Keith Laytham, the president of the civic group Poinciana Residents for Smart Change, is encouraging residents to attend a meeting by Polk Transit in Lakeland on Wednesday. (Photo by Michael Freeman).
LAKELAND – Keith Laytham is hoping that he can convince a lot of Poinciana residents to take a trip to Lakeland on Wednesday, around mid-afternoon.
Considering how geographically large Polk County is, that probably sounds like a long drive to some.
But even if that’s the case, Laytham is still hoping as many of his neighbors as possible can take the time out of their schedule to visit the Lakeland Campus of Polk State University at 3 p.m. on Wednesday for an important reason: to let their voices be heard about the possible future of transportation in Poinciana.
“This is important for Poinciana,” he said.
Laytham is the president of Poinciana Resident for Smart Change, a civic group working to improve the community of 84,000 residents that cuts across both Polk and Osceola counties. Laytham lives on the Polk side of Poinciana, at the Solivita development, and there are 31,000 people living on the Polk side of the community – but the public transportation options there are very limited.
On Wednesday, Polk Transit, a county agency working to develop improved transportation options, will unveil its long term transit proposal for the entire county ,including Poinciana. The program will be from 3-5 p.m. at the campus at 3433 Winter Lake Road in Lakeland.
What’s unique about this, Laytham said, is that only one non-urban community will have its own new transportation plan and visioning.
“They will unveil their vision of transportation in Polk County and what they’re offering,” Laytham said. “What’s significant about this is the only non-city community that is being included is Poinciana.”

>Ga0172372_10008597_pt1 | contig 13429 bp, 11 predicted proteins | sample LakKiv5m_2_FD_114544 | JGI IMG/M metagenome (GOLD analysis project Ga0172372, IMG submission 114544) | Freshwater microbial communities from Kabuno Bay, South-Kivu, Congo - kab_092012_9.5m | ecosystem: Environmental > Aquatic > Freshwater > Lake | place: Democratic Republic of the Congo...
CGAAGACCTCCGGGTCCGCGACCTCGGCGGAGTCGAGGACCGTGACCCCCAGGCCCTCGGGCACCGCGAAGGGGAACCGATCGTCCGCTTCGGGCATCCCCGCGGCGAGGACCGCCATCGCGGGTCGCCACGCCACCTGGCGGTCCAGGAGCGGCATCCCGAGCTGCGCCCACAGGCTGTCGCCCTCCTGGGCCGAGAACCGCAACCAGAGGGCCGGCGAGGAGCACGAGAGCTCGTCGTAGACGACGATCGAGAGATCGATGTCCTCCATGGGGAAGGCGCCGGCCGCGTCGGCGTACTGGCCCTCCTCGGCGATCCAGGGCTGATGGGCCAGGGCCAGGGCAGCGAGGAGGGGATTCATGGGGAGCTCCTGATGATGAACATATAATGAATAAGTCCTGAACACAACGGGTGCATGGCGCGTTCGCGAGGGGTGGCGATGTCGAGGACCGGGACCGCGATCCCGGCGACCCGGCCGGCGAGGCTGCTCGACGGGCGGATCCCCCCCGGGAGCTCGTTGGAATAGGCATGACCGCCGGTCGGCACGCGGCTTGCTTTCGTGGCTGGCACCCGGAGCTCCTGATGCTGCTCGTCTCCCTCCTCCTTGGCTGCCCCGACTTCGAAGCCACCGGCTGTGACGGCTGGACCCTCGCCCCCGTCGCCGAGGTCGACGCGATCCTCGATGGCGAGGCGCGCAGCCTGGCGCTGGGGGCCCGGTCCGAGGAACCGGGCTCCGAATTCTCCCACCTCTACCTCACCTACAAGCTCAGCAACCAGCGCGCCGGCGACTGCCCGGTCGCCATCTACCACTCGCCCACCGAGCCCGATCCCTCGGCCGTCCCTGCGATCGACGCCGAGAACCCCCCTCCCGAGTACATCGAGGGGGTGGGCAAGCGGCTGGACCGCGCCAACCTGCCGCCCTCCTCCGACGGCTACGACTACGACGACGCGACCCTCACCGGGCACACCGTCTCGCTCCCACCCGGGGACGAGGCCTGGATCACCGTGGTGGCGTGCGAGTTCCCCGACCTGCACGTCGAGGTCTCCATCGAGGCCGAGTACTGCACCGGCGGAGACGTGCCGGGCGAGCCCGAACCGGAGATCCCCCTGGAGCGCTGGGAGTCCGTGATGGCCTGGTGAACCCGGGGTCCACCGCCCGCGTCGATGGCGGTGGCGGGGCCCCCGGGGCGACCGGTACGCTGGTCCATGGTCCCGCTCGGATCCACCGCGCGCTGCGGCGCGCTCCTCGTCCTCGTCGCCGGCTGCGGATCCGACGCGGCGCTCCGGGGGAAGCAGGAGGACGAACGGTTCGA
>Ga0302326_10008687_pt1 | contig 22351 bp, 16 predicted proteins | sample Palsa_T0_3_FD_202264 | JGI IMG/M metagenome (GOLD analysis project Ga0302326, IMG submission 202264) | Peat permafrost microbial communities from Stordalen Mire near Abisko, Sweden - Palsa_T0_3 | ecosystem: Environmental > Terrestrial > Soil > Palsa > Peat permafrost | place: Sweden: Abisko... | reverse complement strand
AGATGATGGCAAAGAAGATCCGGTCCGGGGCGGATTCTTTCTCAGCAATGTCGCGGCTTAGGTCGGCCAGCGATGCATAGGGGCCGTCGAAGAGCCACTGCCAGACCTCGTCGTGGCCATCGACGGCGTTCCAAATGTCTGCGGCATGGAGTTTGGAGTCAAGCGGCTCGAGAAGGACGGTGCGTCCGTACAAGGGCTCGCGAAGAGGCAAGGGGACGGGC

Tom Phillips, the executive director of the Lakeland Area Mass Transit District and Polk Transit, agreed, saying he’s hopeful that a lot of Poinciana residents will turn out at Wednesday’s meeting to demonstrate their support for this proposal.
“We are hoping for a good turn out from the east side of the county,” he said via email. “Poinciana is the only non-municipal area to receive a specific recommendation.”
The agency has been trying to learn more about what local residents – including the residents of the Polk County side of Poinciana – need in terms of public transportation options. The 31,000 residents living on the Polk County side of Poinciana now have two pick up bus routes, the 601 and 603.
Many of the residents, Laytham included, have argued that they certainly could use more.
Polk County funds the pickup route 603, operated by Lynx, and that pickup line has provided 13,295 passenger trips to the residents of Poinciana in the last 12 months.
The route is funded through a Job Access Reverse Commute grant from the Federal Transit Administration and the Florida Department of Transportation in the amount of $343,806, with an in-kind match from Polk County of $343,806.
Polk Transit is now developing a new fixed-route service that will connect the residents of Poinciana with Haines City via State Road 580. That route is expected to start in September, allowing residents of Poinciana to connect to the Winter Haven Area Transit Route 15, providing access to routes in that city and Bartow, Lakeland and Lake Wales.
That service will be paid for by a FTA grant of $333,810, with a matching amount from Polk County commissioners.
Polk Transit is also working with Osceola County to provide continued service throughout Poinciana, where the 10 villages cross both counties.
Laytham said the fact that Poinciana got merited for its own new plan at the transportation unveiling shows that letting your voice be heard can definitely have an impact.
“They have plans for Winter Haven and Bartow,” Laytam said. “The only non-city that’s included in this is Poinciana, and I think it’s an honor. I think the voices of the community are starting to be heard.”

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